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Inc. v. City of New York

Supreme Court of New York, Second Department

September 18, 2013

Trump Village Section 3, Inc., appellant,
v.
City of New York, et al., respondents

Stroock & Stroock & Lavan LLP, New York, N.Y. (Daniel A. Ross and David M. Cheifetz of counsel), for appellant.

Michael A. Cardozo, Corporation Counsel, New York, N.Y. (Frances J. Henn, Vincent D'Orazio, and Joshua M. Wolf of counsel), for respondents.

RANDALL T. ENG, P.J., PETER B. SKELOS, PLUMMER E. LOTT, JEFFREY A. COHEN, JJ.

DECISION & ORDER

Motion by the appellant to amend an opinion and order of this Court dated October 3, 2012, which determined an appeal from an order of the Supreme Court, Kings County, dated February 18, 2011. Cross motion by the respondents to amend the same opinion and order. Justice Lott has been substituted for former Justice Belen (see 22 NYCRR 670.1[c]).

Upon the papers filed in support of the motion and the cross motion and the papers filed in opposition thereto, it is

ORDERED that the motion and the cross motion are granted, and the opinion and order of this Court dated October 3, 2012 (Trump Vil. Section 3, Inc., v City of New York, 100 A.D.3d 170), is recalled and vacated, and the following opinion and order is substituted therefor:

APPEAL by the plaintiff, in an action, inter alia, for a judgment declaring that the real property transfer tax imposed by Tax Law § 1201(b) and Administrative Code of City of New York § 11-2102(a) was improperly imposed upon it, as limited by its brief, from so much of an order of the Supreme Court (Richard Velasquez, J.), dated February 18, 2011, and entered in Kings County, as denied that branch of its cross motion which was for summary judgment declaring that the real property transfer tax was improperly imposed upon it, and, upon searching the record, awarded summary judgment to the defendants declaring that the real property transfer tax was properly imposed upon it.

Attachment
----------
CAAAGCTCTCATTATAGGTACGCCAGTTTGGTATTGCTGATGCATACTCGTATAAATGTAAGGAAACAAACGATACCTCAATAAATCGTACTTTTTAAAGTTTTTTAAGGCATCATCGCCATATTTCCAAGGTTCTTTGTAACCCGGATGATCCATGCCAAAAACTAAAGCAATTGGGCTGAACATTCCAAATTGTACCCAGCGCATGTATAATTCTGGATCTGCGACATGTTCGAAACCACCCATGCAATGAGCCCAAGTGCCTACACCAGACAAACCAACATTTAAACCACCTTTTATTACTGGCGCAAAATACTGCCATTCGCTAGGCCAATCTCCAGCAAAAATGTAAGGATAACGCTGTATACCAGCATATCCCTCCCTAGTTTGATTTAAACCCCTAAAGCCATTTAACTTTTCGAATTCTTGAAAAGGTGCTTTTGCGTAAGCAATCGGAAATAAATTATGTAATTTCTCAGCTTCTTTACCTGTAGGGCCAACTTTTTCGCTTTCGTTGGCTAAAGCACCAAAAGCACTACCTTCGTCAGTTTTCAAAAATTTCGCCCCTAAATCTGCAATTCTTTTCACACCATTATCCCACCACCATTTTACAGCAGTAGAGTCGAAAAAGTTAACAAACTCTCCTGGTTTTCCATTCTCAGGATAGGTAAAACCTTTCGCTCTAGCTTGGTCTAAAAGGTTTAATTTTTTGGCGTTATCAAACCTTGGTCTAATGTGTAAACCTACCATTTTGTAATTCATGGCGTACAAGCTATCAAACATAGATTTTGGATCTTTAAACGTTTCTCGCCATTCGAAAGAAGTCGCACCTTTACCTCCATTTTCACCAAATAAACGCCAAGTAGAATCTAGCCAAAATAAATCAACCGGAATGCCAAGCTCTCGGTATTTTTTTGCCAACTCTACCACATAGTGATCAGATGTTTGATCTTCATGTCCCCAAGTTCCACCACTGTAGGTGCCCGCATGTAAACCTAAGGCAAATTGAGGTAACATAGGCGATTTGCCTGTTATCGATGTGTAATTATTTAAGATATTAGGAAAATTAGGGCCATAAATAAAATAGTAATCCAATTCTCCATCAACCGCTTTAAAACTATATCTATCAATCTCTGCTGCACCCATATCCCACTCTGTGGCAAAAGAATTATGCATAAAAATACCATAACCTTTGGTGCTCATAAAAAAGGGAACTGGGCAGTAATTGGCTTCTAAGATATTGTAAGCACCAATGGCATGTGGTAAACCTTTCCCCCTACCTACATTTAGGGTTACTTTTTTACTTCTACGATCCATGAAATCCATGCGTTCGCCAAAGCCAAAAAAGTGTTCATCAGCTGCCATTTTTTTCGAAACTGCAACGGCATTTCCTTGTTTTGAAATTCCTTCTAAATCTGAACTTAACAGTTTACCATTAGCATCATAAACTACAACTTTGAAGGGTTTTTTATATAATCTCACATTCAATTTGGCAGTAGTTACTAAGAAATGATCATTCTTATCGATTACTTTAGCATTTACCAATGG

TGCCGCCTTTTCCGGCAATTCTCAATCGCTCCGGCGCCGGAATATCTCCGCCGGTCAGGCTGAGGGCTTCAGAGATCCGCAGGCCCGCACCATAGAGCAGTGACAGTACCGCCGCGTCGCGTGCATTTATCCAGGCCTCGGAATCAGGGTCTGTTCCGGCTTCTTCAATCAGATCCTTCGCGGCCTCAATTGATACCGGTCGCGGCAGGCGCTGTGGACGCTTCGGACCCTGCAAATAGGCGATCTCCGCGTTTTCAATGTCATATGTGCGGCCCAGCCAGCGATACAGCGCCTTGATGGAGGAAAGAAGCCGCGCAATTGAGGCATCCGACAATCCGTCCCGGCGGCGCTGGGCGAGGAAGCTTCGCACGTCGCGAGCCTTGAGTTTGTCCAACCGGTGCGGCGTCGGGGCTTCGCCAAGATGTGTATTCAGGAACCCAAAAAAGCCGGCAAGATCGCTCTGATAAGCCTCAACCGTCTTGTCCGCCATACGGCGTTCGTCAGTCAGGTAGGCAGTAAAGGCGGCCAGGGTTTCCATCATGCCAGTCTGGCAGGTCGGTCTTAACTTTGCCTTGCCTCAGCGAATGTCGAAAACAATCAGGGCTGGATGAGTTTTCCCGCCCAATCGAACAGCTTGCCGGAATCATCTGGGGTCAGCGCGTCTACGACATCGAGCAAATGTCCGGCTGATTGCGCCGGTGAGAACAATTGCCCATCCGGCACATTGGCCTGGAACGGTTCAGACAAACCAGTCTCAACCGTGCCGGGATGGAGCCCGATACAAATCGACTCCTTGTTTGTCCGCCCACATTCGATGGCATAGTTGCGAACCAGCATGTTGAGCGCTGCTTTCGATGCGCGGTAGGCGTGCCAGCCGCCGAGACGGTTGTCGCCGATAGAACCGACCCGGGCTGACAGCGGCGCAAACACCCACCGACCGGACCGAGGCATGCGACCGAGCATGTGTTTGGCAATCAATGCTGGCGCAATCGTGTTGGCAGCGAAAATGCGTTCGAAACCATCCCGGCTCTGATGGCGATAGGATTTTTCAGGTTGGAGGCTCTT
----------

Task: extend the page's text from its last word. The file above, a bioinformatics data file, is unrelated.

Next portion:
COHEN, J.

On this appeal, we are asked to determine whether a taxable transfer occurs under Tax Law § 1201(b) and Administrative Code of the City of New York § 11-2102(a) when a residential housing cooperative corporation amends its certificate of incorporation as a part of its voluntary dissolution, reconstitution, and termination of participation in the Mitchell-Lama [*2]housing program (see Private Housing Finance Law § 10 et seq.)fnref='1'>. We note that the issue of whether or not this voluntary dissolution, reconstitution, and termination of participation in the Mitchell-Lama housing program constituted a taxable transfer pursuant to Administrative Code of the City of New York § 11-2102(b) or (c) was not raised before the Supreme Court and, accordingly, is not properly before this Court (see CPLR 5501). Indeed, on its motion before the Supreme Court, the City of New York only argued that it was authorized to impose a tax pursuant Administrative Code of the City of New York § 11-2102(a). .

For the reasons set forth below, we hold that because there is no transfer or conveyance of any real property or an interest in real property under those circumstances, no taxable event occurs.

Background

The plaintiff, Trump Village Section 3, Inc. (hereinafter Trump Village), owns a residential housing cooperative complex consisting of three 23-story buildings located in Brooklyn. Upon its incorporation in 1961, Trump Village took title to the underlying real property that it now owns pursuant to the Mitchell-Lama housing program.

The Mitchell-Lama housing program was established in 1955 as a New York State affordable housing program. The program took its name from its legislative sponsors, former Manhattan State Senator MacNeil Mitchell and former Brooklyn Assemblyman Alfred Lama. It was created to encourage and facilitate the construction and continued operation of affordable rental and cooperative housing in the State of New York for moderate- and middle-income families. Approximately 269 Mitchell-Lama developments, representing about 105, 000 apartments, were built in New York State under the program, and many consider it one of the most successful affordable housing programs of its kind.

As a Mitchell-Lama cooperative housing corporation, Trump Village enjoyed certain government benefits, including a low-interest government mortgage loan and substantial exemptions from municipal real property taxation. In return for these benefits, and as required by statute, various restrictions encumbered the cooperative corporation's tenant-shareholders, including restrictions on resale to third parties. Trump Village remained in the Mitchell-Lama program and, thus, continued to be governed by the Mitchell-Lama laws ...


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